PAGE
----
Trott wants more commitment
Bermuda’s stand-in captain, Rodney Trott, has called upon his team to show greater “commitment and respect” moving forward after a winless ICC T20 World Cup Qualifier in the United Arab Emirates.
Trott stepped into the role midway through Bermuda’s group A exploits after Dion Stovell stood down because of “personal reasons”.
Those around the camp have consistently said Stovell will remain in the role after the tournament, but after a chastening tour with the bat, the 35-year-old is clearly taking stock of his own situation.
Off spinner Trott took over despite Terryn Fray initially being named as vice-captain, and did so under some trying circumstances.
He was handed the reins with a batting line-up desperately short of runs and the team three games without a win, on the brink of exit. And in his first game in charge, Deunte Darrell was suspended by the ICC for “conduct that brings the game into disrepute” after a reaction to being given out against Namibia.
It was a game their coach and former South Africa all-rounder, Albie Morkel, later said his players were threatened in after a Bermuda batsman’s dismissal.
It was an ugly incident that poses questions of Darrell and team management, who immediately reinstated the 27-year-old after serving his suspension and seemingly without much reprimand — at least publicly.
Trott, 32, used his final appearance in front of the media to issue a challenge to his side as they look to build on the experiences of a first outing in this competition for six years.
“For us, I think the biggest thing is commitment,” Trott said. “We’re coming from a place that’s only 21 square miles and we’ve only got about 30 cricketers who can play at this level back home.
“It’s about commitment and respect — respect for one another, our coaches, our team-mates. All that plays a big part, so hopefully when we go back, we can keep these same guys together.”
With a limited talent pool to mine, Trott emphasised that the onus is on this group of players to feed what they learnt at this level back into the domestic game to improve all levels of Bermudian cricket.
“I talked to my boys about this on the regular,” he said. “For the 17 guys that are here, we have to try and set the standard at home.
“The standard at home is not at the level it is supposed to be at, so us 17 guys have to take the initiative and the responsibility back home to try and lift the level, so when we come here, it makes it much easier for us.”
Bermuda’s stellar run to this stage, where they sprang a surprise on home soil by qualifying alongside Canada from the Americas finals, meant expectations were high going into the tournament.
But they have come up against highly professional outfits across their six matches in Dubai, competing with sides blessed with far greater infrastructure, resources and players that have vast experience at this level.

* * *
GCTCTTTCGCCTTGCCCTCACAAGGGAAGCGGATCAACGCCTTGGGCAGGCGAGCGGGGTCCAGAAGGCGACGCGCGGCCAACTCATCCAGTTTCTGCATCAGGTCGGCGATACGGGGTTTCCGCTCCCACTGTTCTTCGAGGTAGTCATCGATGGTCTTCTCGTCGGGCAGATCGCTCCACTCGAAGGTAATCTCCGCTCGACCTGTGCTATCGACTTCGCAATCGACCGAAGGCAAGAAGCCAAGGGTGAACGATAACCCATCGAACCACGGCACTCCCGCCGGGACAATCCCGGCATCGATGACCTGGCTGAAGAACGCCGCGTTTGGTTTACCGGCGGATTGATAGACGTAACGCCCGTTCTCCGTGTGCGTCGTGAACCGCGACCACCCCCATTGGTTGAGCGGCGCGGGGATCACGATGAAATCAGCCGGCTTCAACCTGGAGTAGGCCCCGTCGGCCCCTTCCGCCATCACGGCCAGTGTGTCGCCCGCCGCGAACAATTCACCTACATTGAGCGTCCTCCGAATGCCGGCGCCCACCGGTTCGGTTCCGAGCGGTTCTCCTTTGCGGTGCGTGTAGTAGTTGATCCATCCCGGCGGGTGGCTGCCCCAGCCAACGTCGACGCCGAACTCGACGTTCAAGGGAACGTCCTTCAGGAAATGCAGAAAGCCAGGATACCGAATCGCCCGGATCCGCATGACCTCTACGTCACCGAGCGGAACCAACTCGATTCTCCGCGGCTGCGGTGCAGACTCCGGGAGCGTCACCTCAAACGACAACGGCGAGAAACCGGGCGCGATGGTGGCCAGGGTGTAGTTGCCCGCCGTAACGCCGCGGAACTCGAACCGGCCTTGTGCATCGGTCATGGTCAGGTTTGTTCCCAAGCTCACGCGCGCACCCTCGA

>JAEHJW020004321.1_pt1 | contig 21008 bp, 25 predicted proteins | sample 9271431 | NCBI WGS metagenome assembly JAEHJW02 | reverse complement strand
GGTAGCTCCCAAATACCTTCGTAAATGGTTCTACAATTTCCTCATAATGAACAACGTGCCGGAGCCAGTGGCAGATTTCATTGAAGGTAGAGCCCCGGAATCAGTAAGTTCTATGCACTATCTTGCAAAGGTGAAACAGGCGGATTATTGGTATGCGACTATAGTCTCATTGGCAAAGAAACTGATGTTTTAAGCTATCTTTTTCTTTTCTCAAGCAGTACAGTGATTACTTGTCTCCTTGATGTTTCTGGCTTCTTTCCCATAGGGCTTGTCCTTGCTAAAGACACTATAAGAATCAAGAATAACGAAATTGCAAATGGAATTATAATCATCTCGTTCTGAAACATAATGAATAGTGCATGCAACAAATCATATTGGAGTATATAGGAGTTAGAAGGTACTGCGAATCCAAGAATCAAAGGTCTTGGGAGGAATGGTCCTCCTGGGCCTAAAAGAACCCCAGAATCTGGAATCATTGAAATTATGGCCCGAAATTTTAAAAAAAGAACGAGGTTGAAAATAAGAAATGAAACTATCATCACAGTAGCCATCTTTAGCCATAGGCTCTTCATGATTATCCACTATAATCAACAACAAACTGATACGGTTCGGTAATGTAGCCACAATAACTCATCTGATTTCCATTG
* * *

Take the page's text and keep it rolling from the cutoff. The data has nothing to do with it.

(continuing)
It puts their disappointment on the pitch into perspective, as surmised by Trott: “When you’re playing against guys that are at a higher level and are training every day ... we have to go to work every day, and it’s kind of hard for guys. Some days you can get guys to come and some days you can’t.”
Bermuda were also the second lowest-ranked team in the competition — sitting 30th in the world, eight places above Nigeria, who were at the tournament only because Zimbabwe had been suspended — and bidding for a first appearance at an ICC World Cup since their debut at the 50-overs edition in 2007.
As a result, this experience provides plenty of opportunity to learn from a return to this level of international cricket.
With back-to-back T20 World Cups in 2020 and 2021, qualification begins next year for the tournament in two years’ time.
Coach Herbie Bascome is hopeful that his side can return to this stage once more as a more consistent outfit.
“It’s all about application,” Bascome said. “When you’re in a country where cricket is not to the level [as other teams in this tournament], you’ve got to really read up on the game, really study the game.
“You’ve got to evaluate the game as you go, so you can strike up a balance of your talent. You can’t just rely on being on form or that you’ve played a lot of cricket because we don’t do that. You’ve got to compromise with yourself.
“This level’s about consistency, about getting better every game, and I think that’s where we struggled from not really playing a lot of matches.
“We could make assumptions about we’ve not really been playing much cricket, but this is about how much you want it, how much you want to be a part of this and how far you want to go as a cricketer.
“I believe in backing our players. It’s just unfortunate that our disciplines are not allowing us to capitalise, as the game’s simple.”
Bermuda will now regroup back home before getting their 2023 50-over World Cup qualification campaign under way in Oman next month, providing an immediate opportunity to put in place what they have learnt in the UAE.
This tournament is the first of the restructured event, which effectively invalidates the 2018 World Cricket League Division Four tournament in Malaysia when Bermuda were relegated a Division Five that no longer exists.
For Trott, the hard work for him and this group of players starts now.
“Hopefully, nobody stops playing and we can move forward,” he added. “We have to practise as much as we can, putting in as much dedication and commitment, and hopefully we can get some better results moving forward.”
Teddy forecast to pass overnight on Sunday
Teddy: prolonged period of strong winds
Bermudian token disabled by SEC, $6m penalty
Poll gives PLP huge lead
Leaders under the microscope
Inquiry exposes Boeing failures over crash
Erectile dysfunction: you are not alone
Teddy: closures and cancellations
Take Our Poll